Imaging the Intensive Care Patient

  • Lawrence R. Goodman


The intensive care patient presents a challenge to both the clinician and the radiologist. These patients may have more than one cardiopulmonary problem that may progress or regress — simultaneously or in opposite directions. Most cardiopulmonary problems are the results of disease originating in the thorax, but a significant number are secondary to disease beyond the thorax. The limited quality of portable radiographs adds to the diagnostic difficulty. Many cardiopulmonary problems appear radiographically similar [1]. Careful attention to the radiographic appearance for progression and regression of the abnormalities often leads to the correct diagnosis [2, 3]. Although not every intensive care patient requires computed tomography (CT), the liberal use of CT often results in a more rapid and more accurate diagnosis and direction for management.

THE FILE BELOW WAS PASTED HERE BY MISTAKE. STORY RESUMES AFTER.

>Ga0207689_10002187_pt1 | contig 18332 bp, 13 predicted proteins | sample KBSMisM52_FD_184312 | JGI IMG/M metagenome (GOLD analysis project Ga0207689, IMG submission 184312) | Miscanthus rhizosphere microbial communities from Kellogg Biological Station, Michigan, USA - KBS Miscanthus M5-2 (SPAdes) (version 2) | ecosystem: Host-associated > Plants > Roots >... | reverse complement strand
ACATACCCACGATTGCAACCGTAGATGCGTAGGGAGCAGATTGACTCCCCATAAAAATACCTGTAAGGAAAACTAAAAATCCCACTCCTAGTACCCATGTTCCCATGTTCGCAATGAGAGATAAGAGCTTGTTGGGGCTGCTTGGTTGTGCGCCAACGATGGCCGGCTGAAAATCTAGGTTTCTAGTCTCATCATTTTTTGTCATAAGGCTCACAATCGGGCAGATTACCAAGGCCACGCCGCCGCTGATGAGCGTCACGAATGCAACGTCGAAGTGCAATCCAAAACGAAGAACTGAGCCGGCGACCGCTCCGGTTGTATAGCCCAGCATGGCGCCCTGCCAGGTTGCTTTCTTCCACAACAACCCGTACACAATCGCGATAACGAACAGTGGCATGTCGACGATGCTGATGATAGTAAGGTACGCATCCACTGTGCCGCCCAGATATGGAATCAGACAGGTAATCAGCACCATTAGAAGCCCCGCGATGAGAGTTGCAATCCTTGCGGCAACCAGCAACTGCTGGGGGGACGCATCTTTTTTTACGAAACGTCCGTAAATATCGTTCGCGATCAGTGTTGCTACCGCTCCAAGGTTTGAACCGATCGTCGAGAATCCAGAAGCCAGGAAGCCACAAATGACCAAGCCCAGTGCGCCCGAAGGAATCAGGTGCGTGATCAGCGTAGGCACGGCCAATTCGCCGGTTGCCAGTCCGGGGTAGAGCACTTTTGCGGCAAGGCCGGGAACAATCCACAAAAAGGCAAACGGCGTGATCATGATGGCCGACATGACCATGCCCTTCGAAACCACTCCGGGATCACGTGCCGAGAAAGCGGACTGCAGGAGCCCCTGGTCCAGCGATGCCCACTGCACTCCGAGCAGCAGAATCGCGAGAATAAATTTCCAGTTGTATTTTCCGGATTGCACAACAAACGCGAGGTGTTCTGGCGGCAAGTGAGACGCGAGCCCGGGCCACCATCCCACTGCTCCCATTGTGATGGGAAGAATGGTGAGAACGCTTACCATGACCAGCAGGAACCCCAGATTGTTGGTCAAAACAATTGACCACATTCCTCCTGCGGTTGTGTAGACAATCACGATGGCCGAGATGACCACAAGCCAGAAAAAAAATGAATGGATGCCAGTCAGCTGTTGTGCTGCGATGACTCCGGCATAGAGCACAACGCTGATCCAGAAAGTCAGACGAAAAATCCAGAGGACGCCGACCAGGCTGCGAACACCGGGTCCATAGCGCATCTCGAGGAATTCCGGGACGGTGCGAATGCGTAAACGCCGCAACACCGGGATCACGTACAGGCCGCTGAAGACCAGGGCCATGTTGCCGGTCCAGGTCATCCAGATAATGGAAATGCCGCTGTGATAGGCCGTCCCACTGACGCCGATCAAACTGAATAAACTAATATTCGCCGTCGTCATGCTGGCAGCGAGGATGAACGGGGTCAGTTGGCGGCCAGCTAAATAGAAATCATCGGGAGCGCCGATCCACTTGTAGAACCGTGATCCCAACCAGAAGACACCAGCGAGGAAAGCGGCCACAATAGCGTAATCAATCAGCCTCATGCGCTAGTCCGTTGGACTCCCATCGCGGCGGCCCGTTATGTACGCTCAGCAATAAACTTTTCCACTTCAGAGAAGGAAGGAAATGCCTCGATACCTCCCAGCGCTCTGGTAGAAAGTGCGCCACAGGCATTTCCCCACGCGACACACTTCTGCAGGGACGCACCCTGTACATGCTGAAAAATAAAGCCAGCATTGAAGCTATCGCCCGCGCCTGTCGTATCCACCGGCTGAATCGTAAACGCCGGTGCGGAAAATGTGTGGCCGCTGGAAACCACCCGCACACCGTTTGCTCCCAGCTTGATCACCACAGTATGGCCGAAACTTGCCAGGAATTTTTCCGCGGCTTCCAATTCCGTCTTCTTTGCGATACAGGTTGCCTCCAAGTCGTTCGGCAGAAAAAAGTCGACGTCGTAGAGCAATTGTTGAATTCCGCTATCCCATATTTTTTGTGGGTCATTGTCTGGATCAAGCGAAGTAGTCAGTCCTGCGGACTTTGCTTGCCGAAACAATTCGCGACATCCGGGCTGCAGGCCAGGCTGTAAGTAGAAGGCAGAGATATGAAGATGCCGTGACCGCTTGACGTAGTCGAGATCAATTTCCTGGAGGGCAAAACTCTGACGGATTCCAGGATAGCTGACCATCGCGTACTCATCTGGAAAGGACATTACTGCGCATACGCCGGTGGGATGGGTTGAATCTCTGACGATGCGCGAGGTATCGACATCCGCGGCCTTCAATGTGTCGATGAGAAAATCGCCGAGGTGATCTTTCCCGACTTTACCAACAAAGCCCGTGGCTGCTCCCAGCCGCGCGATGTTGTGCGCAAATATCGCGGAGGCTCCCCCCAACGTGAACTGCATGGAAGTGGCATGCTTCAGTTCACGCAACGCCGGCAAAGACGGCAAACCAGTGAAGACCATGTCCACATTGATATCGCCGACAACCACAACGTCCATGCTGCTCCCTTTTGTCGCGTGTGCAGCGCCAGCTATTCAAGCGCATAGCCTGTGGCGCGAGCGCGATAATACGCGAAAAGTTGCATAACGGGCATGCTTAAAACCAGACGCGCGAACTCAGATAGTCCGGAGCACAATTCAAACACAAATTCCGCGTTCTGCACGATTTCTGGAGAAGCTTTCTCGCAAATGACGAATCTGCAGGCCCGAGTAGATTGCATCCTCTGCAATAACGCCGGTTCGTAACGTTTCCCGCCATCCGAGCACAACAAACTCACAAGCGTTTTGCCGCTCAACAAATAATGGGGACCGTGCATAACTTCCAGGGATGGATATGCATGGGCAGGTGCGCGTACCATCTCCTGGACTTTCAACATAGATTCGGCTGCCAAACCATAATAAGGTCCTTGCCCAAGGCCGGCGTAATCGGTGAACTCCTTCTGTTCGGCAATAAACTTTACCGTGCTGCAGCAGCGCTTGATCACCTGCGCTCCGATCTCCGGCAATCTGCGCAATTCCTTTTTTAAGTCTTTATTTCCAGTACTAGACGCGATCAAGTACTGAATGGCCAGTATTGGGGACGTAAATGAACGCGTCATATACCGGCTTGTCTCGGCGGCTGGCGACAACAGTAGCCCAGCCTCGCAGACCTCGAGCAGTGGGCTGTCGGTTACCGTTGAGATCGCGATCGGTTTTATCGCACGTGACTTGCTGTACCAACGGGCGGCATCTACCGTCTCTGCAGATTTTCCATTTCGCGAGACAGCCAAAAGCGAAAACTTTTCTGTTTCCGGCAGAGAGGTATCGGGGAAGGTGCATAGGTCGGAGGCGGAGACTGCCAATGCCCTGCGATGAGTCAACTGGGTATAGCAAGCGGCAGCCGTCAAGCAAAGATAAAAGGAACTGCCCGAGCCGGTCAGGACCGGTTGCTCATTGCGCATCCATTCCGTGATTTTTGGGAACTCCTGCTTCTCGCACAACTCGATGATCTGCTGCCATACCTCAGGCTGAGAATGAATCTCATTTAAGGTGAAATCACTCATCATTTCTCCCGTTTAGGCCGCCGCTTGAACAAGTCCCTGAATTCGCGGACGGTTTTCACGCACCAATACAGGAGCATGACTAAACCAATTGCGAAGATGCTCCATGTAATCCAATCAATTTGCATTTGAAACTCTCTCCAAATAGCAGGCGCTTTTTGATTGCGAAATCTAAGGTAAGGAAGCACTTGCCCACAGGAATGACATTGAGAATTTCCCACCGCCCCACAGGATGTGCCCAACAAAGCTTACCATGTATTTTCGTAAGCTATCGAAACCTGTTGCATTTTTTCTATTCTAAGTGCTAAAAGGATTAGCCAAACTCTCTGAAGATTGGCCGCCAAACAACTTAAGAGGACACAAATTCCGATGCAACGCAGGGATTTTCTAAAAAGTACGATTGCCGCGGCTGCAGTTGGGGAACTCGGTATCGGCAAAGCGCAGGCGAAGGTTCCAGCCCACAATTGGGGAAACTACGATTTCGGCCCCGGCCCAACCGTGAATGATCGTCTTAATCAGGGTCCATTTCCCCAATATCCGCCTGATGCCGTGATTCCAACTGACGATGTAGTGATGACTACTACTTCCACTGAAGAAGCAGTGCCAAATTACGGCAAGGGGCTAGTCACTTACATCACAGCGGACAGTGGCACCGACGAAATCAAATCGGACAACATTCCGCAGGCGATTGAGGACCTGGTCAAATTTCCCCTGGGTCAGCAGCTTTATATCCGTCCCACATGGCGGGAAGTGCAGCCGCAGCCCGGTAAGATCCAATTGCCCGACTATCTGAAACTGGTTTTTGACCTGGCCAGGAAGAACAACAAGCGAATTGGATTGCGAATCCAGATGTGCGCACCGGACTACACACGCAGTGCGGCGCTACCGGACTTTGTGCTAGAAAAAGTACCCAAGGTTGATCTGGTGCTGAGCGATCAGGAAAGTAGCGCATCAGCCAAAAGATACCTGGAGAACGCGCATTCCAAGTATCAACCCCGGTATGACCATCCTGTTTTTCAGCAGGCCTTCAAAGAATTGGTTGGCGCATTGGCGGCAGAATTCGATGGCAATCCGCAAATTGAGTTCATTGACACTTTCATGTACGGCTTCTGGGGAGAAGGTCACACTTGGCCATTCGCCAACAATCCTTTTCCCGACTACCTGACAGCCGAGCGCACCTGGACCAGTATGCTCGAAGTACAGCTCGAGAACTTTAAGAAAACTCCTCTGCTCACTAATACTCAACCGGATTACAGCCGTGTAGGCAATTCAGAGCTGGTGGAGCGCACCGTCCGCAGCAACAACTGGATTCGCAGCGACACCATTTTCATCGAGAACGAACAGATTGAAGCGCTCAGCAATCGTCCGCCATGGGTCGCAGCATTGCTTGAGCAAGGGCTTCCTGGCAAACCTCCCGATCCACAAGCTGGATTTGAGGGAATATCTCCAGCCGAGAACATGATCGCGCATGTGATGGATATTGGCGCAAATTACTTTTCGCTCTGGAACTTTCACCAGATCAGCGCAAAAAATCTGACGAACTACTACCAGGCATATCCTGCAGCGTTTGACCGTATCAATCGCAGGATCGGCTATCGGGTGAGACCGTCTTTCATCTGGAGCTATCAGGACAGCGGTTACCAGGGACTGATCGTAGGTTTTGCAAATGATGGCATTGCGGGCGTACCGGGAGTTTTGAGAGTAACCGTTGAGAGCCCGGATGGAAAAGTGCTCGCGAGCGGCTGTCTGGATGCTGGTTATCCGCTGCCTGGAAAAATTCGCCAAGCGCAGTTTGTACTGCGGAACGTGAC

Chronic Obstructive Pulmonary Disease Right Ventricular Acute Respiratory Distress Syndrome Intensive Care Unit Patient Intensive Care Patient 
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Copyright information

© Springer-Verlag Italia 2011

Authors and Affiliations

  • Lawrence R. Goodman
    • 1
  1. 1.Department of RadiologyMedical College of Wisconsin/Froedtert HospitalMilwaukeeUSA

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